Comment: Wounded Germans made Northern Ireland pay for the sins of others
I blame the Dutch. Why did they have to go and beat Germany on Friday night? The Germans do lose football matches, but not very often. And when they do, it's always a shock, notwithstanding the calibre of the opposition.
Ergo, the 4-2 home defeat by the Oranje in the Volksparkstadion made it less, not more, likely we could inflict similar damage on Monday.
No international side is better at 'bouncebackability' - a phrase brilliantly coined by former Norn Iron captain Iain Dowie - than Die Mannschaft.
That's why successive defeats for them are as rare as a dry bierkeller.
I'm lucky enough, in a previous life as football correspondent, to have seen a lot of the German set-up at first hand.
They rarely have players who take your breath away a la Best, Messi, Cruyff or Maradona - the likes of Beckenbauer and Mattheus were more 'awesomely impressive' than breathtaking - but, for me, it was the vorsprung durch technik of the collective that left you gasping.
Never was this better illustrated than at Wembley in June 1996, after Alan Shearer had metaphorically lifted the roof off the old stadium by putting England in front after only three minutes of the semi-final.
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I was sitting high up in the rafters with a terrific view - and witnessed an immediate, remarkable catharsis. Rather than panic in front of a raucous, partisan packed house, Berti Vogts' men coolly regrouped.
Their shape stayed the same but the passing got sharper, the runs more penetrative, the telepathy more precise. This was what you call 'going up a gear'. It was stunning to watch. They equalised within a quarter of an hour, and went on to win Euro '96.
Germany's talisman Jurgen Klinsmann, who missed that epic game (ultimately decided by Gareth Southgate's poorly struck penalty) through injury, was again an interested spectator at Windsor Park as Germany did what they invariably always do - recover from a setback.
Any other leading national football association would have sacked their manager after what was hitherto regarded as the ultimate turniermannschaft (tournament team) failed to get out of the group stage for the first time since Adolf Hitler was Chancellor.
You'd have thought former altar boy Joachim Low didn't have a prayer, but the DFB kept faith in him and Germany, now Group C leaders after Monday's 2-0 win in Belfast, will be among the favourites to win the multi-national Euro 2020.
The result came via typical teutonic efficiency, augmented with a degree of quality Michael O'Neill's battlers simply don't possess at this level.
They had spirit in spades, but for our boys to beat the Germans - as they famously did home and away in the Euro '84 qualifiers (although 'West Germany', not us, made it through to the finals) - you need to convert every opportunity you get, a goalkeeper in inspired form… and luck.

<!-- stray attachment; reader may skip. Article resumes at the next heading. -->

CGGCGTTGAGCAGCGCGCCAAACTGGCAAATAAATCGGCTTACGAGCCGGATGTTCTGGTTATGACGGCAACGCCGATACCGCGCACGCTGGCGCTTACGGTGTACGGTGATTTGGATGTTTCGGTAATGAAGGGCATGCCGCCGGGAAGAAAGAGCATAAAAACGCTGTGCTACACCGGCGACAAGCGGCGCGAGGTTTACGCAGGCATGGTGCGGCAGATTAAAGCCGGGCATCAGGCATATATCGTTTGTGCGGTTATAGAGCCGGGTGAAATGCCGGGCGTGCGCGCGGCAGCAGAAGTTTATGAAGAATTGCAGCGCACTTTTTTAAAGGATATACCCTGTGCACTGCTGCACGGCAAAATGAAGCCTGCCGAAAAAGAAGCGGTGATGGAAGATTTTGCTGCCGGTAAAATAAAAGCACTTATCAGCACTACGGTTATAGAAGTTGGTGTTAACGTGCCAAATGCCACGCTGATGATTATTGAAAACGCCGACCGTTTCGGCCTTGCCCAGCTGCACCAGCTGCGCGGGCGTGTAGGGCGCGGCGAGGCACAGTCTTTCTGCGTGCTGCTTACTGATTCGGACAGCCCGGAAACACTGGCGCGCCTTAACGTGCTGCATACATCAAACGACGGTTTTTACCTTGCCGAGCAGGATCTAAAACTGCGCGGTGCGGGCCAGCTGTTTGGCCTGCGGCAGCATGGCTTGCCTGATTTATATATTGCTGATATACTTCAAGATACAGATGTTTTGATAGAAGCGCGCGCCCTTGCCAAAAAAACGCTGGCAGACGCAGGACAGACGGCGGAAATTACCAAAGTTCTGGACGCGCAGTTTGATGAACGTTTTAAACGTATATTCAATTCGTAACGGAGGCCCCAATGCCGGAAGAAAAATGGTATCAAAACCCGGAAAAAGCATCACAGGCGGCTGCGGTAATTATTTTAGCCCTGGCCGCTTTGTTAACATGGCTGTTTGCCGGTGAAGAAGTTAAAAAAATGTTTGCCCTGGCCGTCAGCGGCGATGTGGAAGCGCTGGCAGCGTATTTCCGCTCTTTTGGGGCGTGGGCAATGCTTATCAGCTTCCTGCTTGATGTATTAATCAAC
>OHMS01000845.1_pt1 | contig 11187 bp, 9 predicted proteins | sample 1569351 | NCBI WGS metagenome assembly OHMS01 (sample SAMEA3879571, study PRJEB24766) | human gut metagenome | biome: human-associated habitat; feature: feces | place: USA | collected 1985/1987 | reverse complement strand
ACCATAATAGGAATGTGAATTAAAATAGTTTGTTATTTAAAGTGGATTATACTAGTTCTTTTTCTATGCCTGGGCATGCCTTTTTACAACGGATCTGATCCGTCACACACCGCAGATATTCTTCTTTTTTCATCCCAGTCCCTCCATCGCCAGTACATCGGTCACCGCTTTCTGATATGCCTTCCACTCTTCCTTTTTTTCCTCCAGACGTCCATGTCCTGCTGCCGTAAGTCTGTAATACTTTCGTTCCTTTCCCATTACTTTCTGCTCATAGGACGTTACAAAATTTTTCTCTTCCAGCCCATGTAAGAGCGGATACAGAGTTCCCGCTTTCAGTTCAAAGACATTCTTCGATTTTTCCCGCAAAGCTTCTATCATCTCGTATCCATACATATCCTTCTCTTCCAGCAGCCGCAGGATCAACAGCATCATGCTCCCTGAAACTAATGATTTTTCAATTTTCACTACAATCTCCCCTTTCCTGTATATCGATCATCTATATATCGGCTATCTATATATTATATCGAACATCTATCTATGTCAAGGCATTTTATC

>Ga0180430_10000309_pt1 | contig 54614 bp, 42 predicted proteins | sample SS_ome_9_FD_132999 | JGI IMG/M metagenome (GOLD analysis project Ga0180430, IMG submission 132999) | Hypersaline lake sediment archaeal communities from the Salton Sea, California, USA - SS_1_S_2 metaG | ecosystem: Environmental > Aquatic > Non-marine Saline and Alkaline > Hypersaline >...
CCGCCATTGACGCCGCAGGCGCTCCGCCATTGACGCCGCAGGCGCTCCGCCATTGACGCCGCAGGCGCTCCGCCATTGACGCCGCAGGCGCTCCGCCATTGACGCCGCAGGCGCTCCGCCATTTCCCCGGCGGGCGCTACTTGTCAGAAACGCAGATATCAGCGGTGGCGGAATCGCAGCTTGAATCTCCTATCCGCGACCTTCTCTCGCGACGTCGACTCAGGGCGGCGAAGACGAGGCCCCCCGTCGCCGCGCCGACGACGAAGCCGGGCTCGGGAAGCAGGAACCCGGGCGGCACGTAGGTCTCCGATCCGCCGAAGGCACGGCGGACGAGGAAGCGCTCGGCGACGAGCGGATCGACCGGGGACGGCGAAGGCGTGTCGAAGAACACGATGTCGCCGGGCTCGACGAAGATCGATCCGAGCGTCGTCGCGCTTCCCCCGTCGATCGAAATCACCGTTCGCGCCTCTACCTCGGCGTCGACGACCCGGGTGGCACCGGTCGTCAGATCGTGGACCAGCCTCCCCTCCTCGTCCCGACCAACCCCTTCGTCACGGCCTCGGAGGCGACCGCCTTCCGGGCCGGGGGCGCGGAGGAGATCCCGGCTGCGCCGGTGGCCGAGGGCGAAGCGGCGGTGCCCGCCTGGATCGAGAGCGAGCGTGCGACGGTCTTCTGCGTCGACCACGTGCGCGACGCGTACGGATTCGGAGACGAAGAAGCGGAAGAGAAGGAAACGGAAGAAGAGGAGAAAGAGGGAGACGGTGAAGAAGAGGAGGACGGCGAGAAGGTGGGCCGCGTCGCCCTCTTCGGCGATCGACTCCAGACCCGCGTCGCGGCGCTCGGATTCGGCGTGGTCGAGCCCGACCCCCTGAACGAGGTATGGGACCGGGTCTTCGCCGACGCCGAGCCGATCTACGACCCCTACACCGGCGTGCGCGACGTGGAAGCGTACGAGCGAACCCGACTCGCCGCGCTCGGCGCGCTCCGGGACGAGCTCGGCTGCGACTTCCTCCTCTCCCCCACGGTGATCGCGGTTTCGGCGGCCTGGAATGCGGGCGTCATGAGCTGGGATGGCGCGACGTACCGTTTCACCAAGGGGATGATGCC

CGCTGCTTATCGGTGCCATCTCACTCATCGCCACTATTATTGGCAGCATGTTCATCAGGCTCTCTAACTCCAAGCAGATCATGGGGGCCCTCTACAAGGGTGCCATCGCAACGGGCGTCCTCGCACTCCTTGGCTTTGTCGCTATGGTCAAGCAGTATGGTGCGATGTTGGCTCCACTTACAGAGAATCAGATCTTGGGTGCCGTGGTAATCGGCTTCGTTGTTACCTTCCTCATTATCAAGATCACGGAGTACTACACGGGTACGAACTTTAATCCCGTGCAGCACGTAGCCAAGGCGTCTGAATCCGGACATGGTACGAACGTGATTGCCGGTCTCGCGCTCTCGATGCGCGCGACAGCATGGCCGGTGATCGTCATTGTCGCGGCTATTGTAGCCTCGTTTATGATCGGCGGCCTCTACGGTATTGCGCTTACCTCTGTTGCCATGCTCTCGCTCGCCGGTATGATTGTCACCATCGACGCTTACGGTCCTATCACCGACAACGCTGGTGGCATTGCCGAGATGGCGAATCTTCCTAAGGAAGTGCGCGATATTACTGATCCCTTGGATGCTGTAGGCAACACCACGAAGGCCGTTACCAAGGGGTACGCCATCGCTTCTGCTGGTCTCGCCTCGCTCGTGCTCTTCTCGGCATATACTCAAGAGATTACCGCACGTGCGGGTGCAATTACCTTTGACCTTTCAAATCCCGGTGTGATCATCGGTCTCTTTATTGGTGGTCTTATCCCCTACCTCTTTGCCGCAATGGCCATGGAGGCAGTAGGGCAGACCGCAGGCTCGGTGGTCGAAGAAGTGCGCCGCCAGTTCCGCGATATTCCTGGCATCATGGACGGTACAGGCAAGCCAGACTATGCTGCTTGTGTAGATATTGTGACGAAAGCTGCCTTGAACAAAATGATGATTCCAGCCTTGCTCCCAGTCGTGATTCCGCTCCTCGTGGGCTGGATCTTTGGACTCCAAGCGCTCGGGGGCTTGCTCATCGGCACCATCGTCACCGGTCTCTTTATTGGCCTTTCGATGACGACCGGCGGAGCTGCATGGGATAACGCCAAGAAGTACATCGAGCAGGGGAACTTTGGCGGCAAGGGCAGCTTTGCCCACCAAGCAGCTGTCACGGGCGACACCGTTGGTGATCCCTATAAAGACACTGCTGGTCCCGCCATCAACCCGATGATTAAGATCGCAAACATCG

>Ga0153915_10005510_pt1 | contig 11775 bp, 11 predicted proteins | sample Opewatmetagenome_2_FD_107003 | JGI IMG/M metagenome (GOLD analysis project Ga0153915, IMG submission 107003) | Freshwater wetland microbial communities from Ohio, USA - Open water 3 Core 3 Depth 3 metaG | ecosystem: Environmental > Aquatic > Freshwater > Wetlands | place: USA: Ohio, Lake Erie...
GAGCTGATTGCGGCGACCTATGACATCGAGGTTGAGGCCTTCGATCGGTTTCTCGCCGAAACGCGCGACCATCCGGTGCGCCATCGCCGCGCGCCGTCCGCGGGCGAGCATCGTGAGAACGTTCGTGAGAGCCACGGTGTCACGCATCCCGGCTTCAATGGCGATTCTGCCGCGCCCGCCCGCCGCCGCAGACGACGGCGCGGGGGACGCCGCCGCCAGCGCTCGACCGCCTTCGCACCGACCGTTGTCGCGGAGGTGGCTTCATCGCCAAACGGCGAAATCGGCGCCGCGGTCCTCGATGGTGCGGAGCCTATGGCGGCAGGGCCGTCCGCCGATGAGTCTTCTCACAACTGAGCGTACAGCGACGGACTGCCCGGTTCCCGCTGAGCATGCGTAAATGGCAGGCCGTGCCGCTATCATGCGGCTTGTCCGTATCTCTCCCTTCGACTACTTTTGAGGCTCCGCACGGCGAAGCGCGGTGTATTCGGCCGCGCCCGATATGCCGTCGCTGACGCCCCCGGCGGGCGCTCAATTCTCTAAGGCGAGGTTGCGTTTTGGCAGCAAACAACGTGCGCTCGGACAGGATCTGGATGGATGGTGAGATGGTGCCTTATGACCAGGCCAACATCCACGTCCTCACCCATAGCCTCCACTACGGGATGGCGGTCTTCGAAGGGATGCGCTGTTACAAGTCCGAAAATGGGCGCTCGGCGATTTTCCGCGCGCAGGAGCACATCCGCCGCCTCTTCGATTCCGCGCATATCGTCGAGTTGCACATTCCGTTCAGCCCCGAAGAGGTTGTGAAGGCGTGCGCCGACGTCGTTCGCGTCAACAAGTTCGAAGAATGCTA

From June 1992 to August 1997, I covered our boys playing Germany four times; Bremen, Nuremberg and Windsor twice.
In over 360 minutes of football - or six hours - I recall only eight or nine genuine scoring attempts against the four-time world champions.
Yet goals from Michael Hughes, Gerry Taggart and George O'Boyle were enough to earn three consecutive 1-1 draws.
The Nuremberg one was the most impressive - coming, as it did, just a few months after Deutschland were uber alles at Euro '96.
This World Cup qualifier was meant to be the victorious Germans' homecoming party in front of 41,000 at the Frankenstadion; instead, it became the finest hour and a half of Bryan Hamilton's ultimately disappointing tenure as Northern Ireland manager.
It wasn't a backs-to-the-wall effort like the friendly in Bremen four years earlier, when Hughesy's sensational solo goal and goalkeeper Tommy Wright's performance of a lifetime yielded 'a result'; ditto a pre-Euro '96 friendly with O'Boyle and Paul Kee in the starring roles.
No, we passed this particular Nuremberg trial with the proverbial flying colours, matching the (admittedly injury-hit) hosts in every department.
The only disappointment was letting Andreas Moller in for a rather soft equaliser just two minutes after Taggs' 39th-minute opener.
It was that epic performance that prompted jubilant Northern Ireland defender and folk hero Barry Hunter to photobomb Hamilton's post-match interview, pitchside with the BBC's Stephen Watson, where he coined the immortal phrase: "What about our wee country?"
It seems churlish, therefore, to remind readers that, in the return fixture the following August, Germany reverted to infuriatingly predictable type by cancelling out another terrific Hughes goal with a late hat-trick from substitute Oliver Bierhoff.
"Windsor Park will always hold a special place in my memory," Bierhoff told me at the World Cup in France the following year.
He added: "That night in Belfast turned my whole career around."
On Monday, not for the first time, our wee country was reminded of Gary Lineker's perceptive remark: "Football is a simple game; 22 men chase a ball for 90 minutes and, at the end, the Germans win."